Channeling his inner Madea, filmmaker Tyler Perry responded to director Spike Lee’s consistent criticisms of his movies by saying this: “Spike can go straight to hell! You can print that,” Box Office Magazine reported on its website.
Perry’s heavy-set matriarchal alter ego, which he made famous through his series of movies and stage plays, has never been one to mince words. But Perry himself had chosen take the high road in light of Lee’s statements about Perry’s films and television shows, which he said were “coonery and buffoonery.”
But this time, Perry did not bite his tongue, striking back at the perpetual New York Knicks fan during a press conference to promote his upcoming movie “Madea’s Big Happy Family.”
“I am sick of him talking about me, I am sick of him saying, ‘this is a coon, this is a buffoon’…he talked about Whoopi, he talked about Oprah, he talked about me, he talked about Clint Eastwood. Spike needs to shut the hell up!”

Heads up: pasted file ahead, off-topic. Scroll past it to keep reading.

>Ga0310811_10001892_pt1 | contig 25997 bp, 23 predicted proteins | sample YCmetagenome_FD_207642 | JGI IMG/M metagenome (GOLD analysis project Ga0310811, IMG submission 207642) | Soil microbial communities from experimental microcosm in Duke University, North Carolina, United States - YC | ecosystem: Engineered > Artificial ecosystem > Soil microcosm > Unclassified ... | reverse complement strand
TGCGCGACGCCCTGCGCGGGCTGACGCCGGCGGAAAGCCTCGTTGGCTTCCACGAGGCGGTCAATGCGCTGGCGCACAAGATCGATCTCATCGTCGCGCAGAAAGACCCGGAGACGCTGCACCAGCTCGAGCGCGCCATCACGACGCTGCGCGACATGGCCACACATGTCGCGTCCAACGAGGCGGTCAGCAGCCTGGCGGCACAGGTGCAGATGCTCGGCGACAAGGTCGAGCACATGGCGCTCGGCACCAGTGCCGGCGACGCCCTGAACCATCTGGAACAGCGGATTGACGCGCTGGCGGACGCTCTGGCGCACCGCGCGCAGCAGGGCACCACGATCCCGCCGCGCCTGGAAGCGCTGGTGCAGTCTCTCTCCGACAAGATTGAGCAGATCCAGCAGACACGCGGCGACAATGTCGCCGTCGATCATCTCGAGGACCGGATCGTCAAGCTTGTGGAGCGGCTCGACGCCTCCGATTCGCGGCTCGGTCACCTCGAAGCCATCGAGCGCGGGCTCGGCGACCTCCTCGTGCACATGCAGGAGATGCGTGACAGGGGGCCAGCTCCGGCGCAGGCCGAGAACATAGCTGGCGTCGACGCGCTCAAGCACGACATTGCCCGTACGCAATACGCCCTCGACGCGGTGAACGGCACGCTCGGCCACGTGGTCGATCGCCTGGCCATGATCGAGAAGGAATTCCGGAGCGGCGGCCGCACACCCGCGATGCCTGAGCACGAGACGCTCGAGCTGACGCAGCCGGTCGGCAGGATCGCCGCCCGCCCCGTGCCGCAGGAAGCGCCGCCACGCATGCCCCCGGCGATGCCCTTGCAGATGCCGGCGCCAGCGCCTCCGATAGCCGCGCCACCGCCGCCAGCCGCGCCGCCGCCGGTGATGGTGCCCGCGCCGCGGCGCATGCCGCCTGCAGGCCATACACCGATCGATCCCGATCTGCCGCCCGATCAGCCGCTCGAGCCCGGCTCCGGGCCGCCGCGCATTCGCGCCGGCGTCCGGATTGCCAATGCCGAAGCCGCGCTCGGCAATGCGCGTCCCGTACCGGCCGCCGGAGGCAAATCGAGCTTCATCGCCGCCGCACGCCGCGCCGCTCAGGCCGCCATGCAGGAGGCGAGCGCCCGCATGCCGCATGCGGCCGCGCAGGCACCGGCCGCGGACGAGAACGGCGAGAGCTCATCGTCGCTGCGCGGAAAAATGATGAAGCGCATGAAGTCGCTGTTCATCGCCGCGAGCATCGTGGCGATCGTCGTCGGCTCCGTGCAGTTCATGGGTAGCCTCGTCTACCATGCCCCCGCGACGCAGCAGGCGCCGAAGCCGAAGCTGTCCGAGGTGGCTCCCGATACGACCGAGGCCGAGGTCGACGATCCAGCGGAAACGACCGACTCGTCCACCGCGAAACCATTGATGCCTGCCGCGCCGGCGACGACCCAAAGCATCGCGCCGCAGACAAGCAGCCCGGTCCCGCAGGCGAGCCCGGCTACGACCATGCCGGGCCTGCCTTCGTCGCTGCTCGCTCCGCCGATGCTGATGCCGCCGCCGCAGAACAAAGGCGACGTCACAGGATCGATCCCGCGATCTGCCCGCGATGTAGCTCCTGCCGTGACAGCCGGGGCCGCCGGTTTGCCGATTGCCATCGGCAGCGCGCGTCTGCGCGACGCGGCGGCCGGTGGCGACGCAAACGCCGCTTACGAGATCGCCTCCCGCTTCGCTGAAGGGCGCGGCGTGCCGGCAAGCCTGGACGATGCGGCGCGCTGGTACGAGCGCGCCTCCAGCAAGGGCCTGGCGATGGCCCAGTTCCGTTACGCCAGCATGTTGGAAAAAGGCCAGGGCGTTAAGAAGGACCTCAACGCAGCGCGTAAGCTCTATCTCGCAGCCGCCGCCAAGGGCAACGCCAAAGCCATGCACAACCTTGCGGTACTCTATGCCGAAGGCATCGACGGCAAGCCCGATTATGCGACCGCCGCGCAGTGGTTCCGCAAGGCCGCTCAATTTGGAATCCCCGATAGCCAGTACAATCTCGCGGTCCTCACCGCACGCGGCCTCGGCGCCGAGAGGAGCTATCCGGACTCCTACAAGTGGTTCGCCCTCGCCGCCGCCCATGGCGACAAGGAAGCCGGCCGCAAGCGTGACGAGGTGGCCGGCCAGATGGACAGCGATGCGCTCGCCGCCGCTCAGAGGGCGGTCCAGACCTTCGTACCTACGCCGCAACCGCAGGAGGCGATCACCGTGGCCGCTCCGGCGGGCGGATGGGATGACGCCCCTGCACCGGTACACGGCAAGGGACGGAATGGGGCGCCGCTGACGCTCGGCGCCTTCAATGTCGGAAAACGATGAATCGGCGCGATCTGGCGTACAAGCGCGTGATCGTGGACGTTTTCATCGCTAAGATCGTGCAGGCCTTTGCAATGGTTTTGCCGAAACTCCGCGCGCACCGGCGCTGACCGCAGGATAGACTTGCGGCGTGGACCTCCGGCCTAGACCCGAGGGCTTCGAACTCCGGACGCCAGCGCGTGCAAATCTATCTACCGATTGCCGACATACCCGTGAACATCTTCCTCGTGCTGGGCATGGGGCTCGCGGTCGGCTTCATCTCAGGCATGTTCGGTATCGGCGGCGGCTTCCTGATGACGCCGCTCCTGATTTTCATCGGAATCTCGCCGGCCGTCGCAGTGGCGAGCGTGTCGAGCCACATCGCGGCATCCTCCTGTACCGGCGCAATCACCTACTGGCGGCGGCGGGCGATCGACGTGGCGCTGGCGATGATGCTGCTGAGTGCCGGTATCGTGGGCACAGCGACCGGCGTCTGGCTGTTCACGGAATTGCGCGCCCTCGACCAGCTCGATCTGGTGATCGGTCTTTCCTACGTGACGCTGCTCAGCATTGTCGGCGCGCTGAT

Lee is known for more edgy, controversial dramas like “Do The Right Thing,” “Malcolm X” and “Bamboozled,” in which he focused on the very stereotypes he criticizes. Perry made millions primarily from his family-themed but preachy films and plays, like “Madea’s Family Reunion” and “Diary of a Mad Black Woman.” Perry has also dealt with darker themes, like those in his most recent “For Colored Girls.”
Perry says he finds the type of intraracial criticisms he gets unfair and confusing.
“I’ve never seen Jewish people attack Seinfeld and say ‘this is a stereotype,’ I’ve never seen Italian people attack The Sopranos, I’ve never seen Jewish people complaining about Mrs. Doubtfire or Dustin Hoffman in Tootsie. I never saw it. It’s always black people…and I’m sick of it from us.”